My dog was a three-year-old stray when I adopted him from a shelter. It is hard to believe he will soon be eleven. Cooper will always be a puppy to me, and forever have a piece of my heart. Taking a chance on a shelter dog was well worth it. My pup is now showing me the many ways older dogs are just as amazing as their younger counterparts.
Finding the right shelter dog to adopt
Nearly eight years ago, I was perusing animal shelters in search of a furry friend. I had no interest in taking on a pooch over four years of age, and four was pushing it for me. Being into the hiking trails, I wanted an active, young adult dog. Not to mention I wanted plenty of years with the first dog I would own by myself.
Yet, during my search, I noticed the many senior dogs at the SPCA that touched my heart.
I recall looking into the soulful eyes of a sweet chocolate lab who so desperately wanted out of his kennel, and an older yet spunky dog named “Trixie” because she knew so many tricks. I will never forget the cutest seven-year-old dog with her foster human. The man said she was utterly heartbroken her family had decided she no longer fit their lifestyle.
There is no doubt, I passed by real gems that day. I left that animal shelter wishing I had significant land to adopt a dozen beautiful dogs, of all ages. Two months later, I found Cooper at the local animal control. He had come in as a non-neutered male stray without any tags and a lot of foxtails.
A Rough First Night
After adopting this handsome spaniel, we had a long drive home in the dark November rush hour. Cooper laid down, quiet as can be, in the back of my SUV with his post-surgical cone around his neck. Only when we got home did I realize his cone was too big and seemed to add to his post-neutering discomfort.
I took my new family member to Pet Food Express only to see it was closed. Luckily, the employees saw Cooper through the glass door and took pity on us. A kind young woman let us inside. It took three of us to get a correctly fitting cone on Cooper. Fortunately, one of the employees grew up on a ranch, and knew how to wrestle calves – that is how much Cooper fought us, it took “a professional!”
Figuring Out a Stray’s Background
My new dog was in a strange, new environment with a new owner. To add to our rocky evening, I discovered Cooper was crate-phobic. Putting treats and a toy in his crate with a soft blanket made no difference. When I gently scooted him in, his paw got twisted. He gave me a look and growled. Not a good start. I was a new dog owner, and I was failing.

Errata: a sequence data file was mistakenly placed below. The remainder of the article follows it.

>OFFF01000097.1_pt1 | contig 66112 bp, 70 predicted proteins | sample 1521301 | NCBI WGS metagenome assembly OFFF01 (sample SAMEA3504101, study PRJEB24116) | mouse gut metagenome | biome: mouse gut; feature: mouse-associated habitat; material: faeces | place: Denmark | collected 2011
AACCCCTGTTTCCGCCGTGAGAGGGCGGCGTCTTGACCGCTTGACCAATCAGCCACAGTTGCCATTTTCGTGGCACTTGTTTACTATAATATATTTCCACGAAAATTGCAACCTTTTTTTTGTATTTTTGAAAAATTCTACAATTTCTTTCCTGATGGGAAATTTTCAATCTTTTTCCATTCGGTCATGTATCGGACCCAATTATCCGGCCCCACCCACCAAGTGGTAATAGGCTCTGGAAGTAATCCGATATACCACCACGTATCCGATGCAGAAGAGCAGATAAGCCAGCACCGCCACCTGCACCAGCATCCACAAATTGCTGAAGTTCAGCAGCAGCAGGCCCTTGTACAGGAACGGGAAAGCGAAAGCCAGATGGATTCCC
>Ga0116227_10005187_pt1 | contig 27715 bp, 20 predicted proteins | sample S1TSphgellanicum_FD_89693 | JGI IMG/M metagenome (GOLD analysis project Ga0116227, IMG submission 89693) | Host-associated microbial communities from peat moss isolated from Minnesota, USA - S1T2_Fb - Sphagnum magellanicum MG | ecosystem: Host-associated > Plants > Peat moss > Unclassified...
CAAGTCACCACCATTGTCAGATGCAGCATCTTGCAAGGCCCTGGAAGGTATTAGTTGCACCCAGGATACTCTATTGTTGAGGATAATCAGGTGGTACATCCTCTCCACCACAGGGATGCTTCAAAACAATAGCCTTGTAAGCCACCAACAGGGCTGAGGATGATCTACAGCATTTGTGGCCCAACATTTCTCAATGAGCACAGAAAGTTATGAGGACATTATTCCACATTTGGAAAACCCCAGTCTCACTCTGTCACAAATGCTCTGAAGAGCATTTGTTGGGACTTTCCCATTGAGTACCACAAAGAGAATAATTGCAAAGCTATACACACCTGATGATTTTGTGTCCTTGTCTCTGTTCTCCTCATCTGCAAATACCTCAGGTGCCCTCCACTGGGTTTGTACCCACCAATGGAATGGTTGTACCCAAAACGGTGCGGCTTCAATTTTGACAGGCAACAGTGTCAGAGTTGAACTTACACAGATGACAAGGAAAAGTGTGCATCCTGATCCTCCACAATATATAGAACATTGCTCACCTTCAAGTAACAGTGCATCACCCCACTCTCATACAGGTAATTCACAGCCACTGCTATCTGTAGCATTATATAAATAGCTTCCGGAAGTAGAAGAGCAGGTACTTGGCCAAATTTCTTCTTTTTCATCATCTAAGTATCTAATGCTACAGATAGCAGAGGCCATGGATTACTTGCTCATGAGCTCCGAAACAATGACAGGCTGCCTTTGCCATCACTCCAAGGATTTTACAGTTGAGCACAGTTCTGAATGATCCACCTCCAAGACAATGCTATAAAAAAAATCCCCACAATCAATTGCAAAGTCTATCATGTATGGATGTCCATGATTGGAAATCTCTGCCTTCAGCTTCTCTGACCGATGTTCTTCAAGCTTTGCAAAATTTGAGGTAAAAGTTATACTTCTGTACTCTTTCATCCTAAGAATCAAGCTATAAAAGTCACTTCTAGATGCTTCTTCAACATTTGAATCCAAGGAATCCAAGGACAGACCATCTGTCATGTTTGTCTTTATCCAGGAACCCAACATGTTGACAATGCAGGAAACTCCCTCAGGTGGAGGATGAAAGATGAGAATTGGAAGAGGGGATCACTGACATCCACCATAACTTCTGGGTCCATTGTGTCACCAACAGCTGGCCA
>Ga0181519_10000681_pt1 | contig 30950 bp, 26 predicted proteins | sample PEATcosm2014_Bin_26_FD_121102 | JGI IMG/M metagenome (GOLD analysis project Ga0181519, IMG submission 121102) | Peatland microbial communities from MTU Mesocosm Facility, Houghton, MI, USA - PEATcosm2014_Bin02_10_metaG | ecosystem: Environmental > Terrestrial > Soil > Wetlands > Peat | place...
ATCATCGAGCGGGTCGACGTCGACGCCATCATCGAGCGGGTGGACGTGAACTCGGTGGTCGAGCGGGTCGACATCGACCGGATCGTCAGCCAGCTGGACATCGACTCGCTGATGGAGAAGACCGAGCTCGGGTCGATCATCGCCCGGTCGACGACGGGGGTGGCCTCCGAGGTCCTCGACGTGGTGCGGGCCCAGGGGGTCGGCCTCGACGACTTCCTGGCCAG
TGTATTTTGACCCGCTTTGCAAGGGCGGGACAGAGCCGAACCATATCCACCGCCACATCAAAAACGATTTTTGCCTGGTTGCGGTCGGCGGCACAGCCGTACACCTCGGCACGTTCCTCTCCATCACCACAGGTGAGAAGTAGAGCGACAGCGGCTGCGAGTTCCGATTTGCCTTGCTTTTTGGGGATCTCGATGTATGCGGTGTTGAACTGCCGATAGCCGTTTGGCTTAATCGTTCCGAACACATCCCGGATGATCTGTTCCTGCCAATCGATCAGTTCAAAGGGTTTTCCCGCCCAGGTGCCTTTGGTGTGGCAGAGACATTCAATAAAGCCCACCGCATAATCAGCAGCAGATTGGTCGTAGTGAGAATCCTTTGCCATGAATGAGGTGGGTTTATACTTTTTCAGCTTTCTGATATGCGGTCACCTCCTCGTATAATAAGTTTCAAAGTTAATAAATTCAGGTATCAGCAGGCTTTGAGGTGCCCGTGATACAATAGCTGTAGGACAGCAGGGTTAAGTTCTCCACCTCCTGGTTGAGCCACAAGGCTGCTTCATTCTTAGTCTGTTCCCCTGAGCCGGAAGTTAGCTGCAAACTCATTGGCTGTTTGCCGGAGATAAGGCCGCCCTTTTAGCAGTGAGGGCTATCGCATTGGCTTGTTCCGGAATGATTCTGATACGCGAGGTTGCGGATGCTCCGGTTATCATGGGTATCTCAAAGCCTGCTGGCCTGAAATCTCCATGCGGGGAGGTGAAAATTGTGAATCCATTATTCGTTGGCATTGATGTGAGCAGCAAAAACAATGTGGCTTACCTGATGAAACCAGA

Eventually, Cooper fell asleep…in my bed! The next morning, “Cooper the Trooper” was in a playful mood. We went for a walk, met my friends’ German Shepherd, and had play time. We soon started training. Learning basic commands was easy for this treat-incentivised guy.
My Shelter Dog Rescued Me
I received something far more significant than a hiking companion. In fact, the trails were the least of it. I gained a loyal and loving friend. It was a truly challenging time in my life. While I may have technically rescued Cooper, I believe it was Cooper who saved me.
Without realizing it, much of my stress and insomnia I bad been experiencing had waned. This four-legged family member needed my free time, attention and care. My dog got me outside of myself.
Good Years Together
We’ve had good years, including Cooper gradually accepting my now husband as a “pack member.” A good test for any suitor!
My pup’s adorable red freckles on his nose are starting to fade. Our brisk walks have become leisurely strolls. He gets a bit grumpy at times. But, when he sees a squirrel, I am reminded there is still a puppy inside of him.
What has remained true is his big heart, cuddles, smiles and tail wags, loyalty, protective instinct, and pure joyfulness over the simple things in life – rolling around in the grass, literally stopping to smell the roses, enjoying a breeze, and snuggling in between his people for movie night.
This pup taught me shelter dogs are diamonds, and how gratifying an older dog can be; they are indeed as capable of love, loyalty, safeguarding, and affection as any younger dog. Plus, we are all getting older!
Cooper likes being an only dog (He gets jealous, which my husband knows better than anyone.) But perhaps when we have a bigger home, we will make room for a senior dog. So long as Cooper keeps his place next to me at the foot of our bed, I think he will be OK!
Photo 1: Dreamstime
Photo 2: SprightlySpruce.com iPhone